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Saturday, January 27, 2007 - Page updated at 12:00 AM

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Obituary

Naturopathic physician, co-founder of Bastyr University

Seattle Times staff reporter

The valerian had just come into bloom, and even from a mile away it smelled like old shoe leather, Dr. Joseph Pizzorno remembered.

The plant, which is known for its natural properties as a sedative, was part of the reason Pizzorno, Dr. William Mitchell Jr. and one other member of Bastyr's faculty had trekked to British Columbia's Garibaldi Provincial Park that September day in the late 1980s.

And though it was one of many hikes to gather herbs and flowers for use on their patients or in their classes, the smell of the valerian keeps the memory fresh for Pizzorno.

Dr. Mitchell was particularly skilled at herbal medicine, so he was a key companion on such hikes, Pizzorno said. He'll miss those hikes with Dr. Mitchell now that his friend is gone.

Dr. Mitchell, a nationally recognized naturopathic physician and co-founder of Bastyr University, died Tuesday (Jan. 23) at 59 of a heart attack.

Dr. Mitchell's youngest son, Noah, also died Tuesday just a few hours before his father, of a similar heart attack, though it seems the deaths were coincidental.

Pizzorno and Dr. Mitchell, along with two others, founded Bastyr University in 1978. At the time, it was the second natural-medicine university in the country in a field that many didn't consider to be a legitimate part of mainstream medicine, Pizzorno said.

Dr. Mitchell helped legitimize naturopathy through his work as a physician and in various roles at Bastyr, Pizzorno said. Dr. Mitchell was a sought-after speaker on natural medicine and author of books on the subject.

One colleague said he could put people on the edge of their seats with a PowerPoint presentation.

"When we started the school in 1978, natural medicine was not received well by the community," Pizzorno said. "We are now an accepted part of the health-care community, and that's the way it should be."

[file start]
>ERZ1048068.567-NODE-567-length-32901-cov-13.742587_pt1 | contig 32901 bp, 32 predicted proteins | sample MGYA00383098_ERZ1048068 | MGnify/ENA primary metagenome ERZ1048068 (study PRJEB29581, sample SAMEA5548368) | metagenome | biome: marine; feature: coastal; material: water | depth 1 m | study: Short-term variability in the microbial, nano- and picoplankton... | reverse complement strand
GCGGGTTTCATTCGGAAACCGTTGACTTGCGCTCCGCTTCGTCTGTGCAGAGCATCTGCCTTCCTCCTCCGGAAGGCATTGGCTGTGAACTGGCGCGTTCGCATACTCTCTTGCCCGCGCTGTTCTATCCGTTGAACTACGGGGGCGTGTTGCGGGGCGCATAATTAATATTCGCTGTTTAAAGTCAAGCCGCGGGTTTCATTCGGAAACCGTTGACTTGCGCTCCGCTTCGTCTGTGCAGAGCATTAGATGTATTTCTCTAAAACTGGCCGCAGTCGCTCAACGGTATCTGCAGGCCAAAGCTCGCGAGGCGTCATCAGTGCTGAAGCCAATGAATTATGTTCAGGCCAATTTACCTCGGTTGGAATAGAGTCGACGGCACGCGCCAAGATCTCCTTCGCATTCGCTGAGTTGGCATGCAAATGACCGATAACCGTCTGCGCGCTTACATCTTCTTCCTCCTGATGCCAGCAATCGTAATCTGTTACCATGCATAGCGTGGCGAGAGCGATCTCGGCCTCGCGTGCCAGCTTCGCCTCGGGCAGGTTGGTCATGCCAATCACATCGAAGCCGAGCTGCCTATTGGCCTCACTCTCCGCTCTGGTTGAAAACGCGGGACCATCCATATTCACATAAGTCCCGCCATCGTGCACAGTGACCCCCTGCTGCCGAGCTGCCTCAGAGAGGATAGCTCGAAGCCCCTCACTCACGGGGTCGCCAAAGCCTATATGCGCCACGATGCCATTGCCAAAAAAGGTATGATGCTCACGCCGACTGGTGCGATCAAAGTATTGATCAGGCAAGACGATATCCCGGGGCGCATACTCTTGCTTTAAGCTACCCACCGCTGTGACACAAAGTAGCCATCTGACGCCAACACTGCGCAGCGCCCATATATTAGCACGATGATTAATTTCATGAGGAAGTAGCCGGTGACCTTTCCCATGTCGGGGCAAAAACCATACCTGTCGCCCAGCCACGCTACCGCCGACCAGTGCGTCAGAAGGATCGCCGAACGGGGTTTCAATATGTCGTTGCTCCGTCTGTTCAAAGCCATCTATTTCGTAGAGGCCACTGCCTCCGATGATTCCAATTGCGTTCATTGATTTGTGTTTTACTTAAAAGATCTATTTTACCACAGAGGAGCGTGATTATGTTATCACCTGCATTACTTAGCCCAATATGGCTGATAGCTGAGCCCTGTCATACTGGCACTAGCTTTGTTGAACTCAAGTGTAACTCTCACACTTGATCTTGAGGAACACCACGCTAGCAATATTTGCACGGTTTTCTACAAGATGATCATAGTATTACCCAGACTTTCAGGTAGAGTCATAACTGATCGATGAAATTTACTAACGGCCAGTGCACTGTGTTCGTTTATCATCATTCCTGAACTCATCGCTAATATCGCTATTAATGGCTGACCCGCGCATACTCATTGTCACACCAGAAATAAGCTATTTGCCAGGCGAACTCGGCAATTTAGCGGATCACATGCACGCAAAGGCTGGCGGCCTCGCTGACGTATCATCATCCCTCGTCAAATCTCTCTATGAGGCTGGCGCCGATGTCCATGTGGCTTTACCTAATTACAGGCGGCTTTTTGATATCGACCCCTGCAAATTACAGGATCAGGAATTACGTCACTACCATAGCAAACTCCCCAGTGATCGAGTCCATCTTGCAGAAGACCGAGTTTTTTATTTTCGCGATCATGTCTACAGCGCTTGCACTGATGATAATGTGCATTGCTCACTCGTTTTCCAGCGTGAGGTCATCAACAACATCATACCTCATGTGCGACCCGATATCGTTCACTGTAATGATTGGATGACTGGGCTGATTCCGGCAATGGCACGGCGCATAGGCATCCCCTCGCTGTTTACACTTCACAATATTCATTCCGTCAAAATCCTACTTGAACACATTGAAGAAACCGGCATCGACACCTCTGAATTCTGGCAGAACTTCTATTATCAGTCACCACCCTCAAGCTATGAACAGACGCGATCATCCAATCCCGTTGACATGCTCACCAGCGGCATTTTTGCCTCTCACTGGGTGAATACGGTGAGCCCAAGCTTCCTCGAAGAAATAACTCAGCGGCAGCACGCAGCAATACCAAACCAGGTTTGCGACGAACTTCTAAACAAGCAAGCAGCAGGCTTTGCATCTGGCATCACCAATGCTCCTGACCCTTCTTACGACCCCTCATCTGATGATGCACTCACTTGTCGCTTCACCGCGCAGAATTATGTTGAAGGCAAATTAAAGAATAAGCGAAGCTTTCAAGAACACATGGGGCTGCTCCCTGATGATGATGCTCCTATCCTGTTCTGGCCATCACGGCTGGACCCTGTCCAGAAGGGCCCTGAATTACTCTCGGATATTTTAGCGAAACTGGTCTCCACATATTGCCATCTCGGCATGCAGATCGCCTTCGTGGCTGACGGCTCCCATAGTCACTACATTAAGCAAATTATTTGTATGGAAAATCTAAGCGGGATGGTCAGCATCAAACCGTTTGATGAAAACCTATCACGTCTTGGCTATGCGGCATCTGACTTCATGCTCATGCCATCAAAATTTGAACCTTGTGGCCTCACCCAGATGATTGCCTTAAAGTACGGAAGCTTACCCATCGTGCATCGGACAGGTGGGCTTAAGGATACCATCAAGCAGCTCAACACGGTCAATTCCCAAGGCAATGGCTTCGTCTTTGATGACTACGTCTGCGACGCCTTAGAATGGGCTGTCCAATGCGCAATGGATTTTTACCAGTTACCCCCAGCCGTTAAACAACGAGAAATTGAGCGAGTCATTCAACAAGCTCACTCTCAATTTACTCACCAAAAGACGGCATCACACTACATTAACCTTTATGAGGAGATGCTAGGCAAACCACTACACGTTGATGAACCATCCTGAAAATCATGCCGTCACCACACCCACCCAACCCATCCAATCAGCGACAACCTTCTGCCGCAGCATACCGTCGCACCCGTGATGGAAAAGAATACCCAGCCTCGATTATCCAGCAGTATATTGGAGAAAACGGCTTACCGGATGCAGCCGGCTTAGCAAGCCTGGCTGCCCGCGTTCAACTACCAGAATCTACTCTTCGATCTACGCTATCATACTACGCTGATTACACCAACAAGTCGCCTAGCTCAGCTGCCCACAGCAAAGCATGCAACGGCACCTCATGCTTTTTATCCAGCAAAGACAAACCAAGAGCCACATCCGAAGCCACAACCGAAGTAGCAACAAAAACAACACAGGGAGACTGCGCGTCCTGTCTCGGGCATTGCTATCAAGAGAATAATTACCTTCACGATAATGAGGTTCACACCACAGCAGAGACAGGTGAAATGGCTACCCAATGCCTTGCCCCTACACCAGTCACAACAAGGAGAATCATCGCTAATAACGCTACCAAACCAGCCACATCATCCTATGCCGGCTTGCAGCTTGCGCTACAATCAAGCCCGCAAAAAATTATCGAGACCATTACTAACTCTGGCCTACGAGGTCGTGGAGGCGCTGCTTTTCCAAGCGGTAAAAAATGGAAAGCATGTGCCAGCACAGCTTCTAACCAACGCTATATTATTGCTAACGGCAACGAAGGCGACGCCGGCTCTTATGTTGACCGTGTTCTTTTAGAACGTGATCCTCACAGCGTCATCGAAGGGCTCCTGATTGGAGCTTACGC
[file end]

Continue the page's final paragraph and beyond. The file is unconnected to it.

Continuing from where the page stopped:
Dr. Mitchell grew up in the Midwest and began his undergraduate work at Marquette University on a Naval ROTC scholarship. He then transferred to the University of Washington, where he received a bachelor's degree in history, according to a news release from Kenmore-based Bastyr.

He served as an active naval reservist in Vietnam for two years before returning to the Northwest to get an education at the National College of Naturopathic Medicine.

He earned his graduate degree from there, then he went into private practice with Pizzorno, Pizzorno said. In 1978, they decided to start Bastyr University.

Dr. Mitchell went on trial in 2003 after he killed a woman in a drunken-driving accident in 2003. A judge declared a mistrial after a King County Superior Court jury was hung on a vehicular-homicide charge. The charge was reduced, and Dr. Mitchell pleaded guilty to reckless driving and DUI, and was sentenced to serve one year in a work-release program.

The accident weighed heavily on Dr. Mitchell, and it resulted in a lot of remorse and soul-searching, Pizzorno said.

"I think it was tremendously stressful for him," Pizzorno said. It caused him to "rededicate himself to the community."

Pamela Snider was one of the first students to graduate from Bastyr University, and she decided to go there mostly because of Dr. Mitchell, who was in charge of admissions at the time, she said

"I have to say that our whole community, beyond just naturopathic medicine, is just mourning," she said.

Outside of medicine, Dr. Mitchell was a gifted guitarist who was on the cover of Time magazine when he was 16 because he was a private tutor for the owner of a leading guitar company, according to the Bastyr news release. He reportedly paid his medical-school tuition by teaching guitar.

Bastyr is planning a public memorial service for Dr. Mitchell, but it likely won't take place for a few weeks, according to the school. The school recommends checking its Web site, www.bastyr.edu, in the coming weeks for more information.

Dr. Mitchell is survived by his parents, Rachel and William Mitchell Sr.; his brothers, Thomas and Michael Mitchell; his sister, Laurell Macura; his daughters, Rachel Colburn and Dr. Leah Mitchell; his son Saul Mitchell; his son-in-law, Richard Colburn; his ex-wife and good friend Roberta Mitchell; and his grandchildren, David Mitchell and Regan Colburn.

Remembrances can be made to the William A. Mitchell Jr., ND Fund at any Bank of America, or by sending a check to the fund at 518 1st Ave. N., Suite 28, Seattle, WA 98109.

Brian Alexander: 206-464-... or balexander@seattletimes.com

Copyright © The Seattle Times Company

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